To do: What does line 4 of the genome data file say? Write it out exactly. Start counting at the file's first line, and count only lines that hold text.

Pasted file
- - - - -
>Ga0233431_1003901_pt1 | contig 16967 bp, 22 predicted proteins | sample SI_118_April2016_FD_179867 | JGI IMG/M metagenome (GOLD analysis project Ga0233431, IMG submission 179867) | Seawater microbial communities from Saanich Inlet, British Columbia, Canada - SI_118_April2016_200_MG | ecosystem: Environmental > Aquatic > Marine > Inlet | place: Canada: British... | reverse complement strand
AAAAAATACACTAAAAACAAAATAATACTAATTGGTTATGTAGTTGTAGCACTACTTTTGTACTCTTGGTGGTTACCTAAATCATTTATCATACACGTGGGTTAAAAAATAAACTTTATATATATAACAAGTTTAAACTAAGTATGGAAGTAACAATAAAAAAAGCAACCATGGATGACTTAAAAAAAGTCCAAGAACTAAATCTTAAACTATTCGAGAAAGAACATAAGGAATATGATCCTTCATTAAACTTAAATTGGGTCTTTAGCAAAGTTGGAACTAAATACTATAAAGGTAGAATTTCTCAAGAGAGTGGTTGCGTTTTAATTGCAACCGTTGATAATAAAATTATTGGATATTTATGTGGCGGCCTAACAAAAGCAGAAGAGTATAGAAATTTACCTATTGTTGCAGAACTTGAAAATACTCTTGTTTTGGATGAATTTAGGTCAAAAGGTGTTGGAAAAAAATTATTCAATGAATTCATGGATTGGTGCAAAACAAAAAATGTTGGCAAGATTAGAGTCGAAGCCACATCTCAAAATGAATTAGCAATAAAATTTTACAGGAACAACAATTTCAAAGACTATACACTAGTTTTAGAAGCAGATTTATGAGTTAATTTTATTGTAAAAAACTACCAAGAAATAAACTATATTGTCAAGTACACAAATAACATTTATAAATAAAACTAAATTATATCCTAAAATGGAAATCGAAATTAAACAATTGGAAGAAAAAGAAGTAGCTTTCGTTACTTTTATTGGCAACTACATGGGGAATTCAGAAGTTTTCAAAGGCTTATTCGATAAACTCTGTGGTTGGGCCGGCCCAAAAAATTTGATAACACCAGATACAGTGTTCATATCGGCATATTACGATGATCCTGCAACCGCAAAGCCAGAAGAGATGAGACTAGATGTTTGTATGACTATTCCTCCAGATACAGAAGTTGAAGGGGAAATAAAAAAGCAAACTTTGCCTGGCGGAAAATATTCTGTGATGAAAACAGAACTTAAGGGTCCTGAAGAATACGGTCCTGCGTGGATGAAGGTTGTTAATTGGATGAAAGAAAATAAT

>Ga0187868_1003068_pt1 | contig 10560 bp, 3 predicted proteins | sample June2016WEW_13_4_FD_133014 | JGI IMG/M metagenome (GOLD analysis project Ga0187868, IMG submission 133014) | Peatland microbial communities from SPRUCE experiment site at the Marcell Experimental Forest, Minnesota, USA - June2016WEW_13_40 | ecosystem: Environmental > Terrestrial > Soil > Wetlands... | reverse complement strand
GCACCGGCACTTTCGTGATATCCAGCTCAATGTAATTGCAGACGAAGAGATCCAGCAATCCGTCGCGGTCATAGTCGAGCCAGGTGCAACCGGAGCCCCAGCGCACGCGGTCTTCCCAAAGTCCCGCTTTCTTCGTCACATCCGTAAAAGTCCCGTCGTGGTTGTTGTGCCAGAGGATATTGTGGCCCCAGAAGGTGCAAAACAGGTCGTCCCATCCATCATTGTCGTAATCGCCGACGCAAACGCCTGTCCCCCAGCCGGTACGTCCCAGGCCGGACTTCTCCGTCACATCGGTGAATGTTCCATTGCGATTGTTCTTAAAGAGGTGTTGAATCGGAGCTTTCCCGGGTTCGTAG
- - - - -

GCACCGGCACTTTCGTGATATCCAGCTCAATGTAATTGCAGACGAAGAGATCCAGCAATCCGTCGCGGTCATAGTCGAGCCAGGTGCAACCGGAGCCCCAGCGCACGCGGTCTTCCCAAAGTCCCGCTTTCTTCGTCACATCCGTAAAAGTCCCGTCGTGGTTGTTGTGCCAGAGGATATTGTGGCCCCAGAAGGTGCAAAACAGGTCGTCCCATCCATCATTGTCGTAATCGCCGACGCAAACGCCTGTCCCCCAGCCGGTACGTCCCAGGCCGGACTTCTCCGTCACATCGGTGAATGTTCCATTGCGATTGTTCTTAAAGAGGTGTTGAATCGGAGCTTTCCCGGGTTCGTAG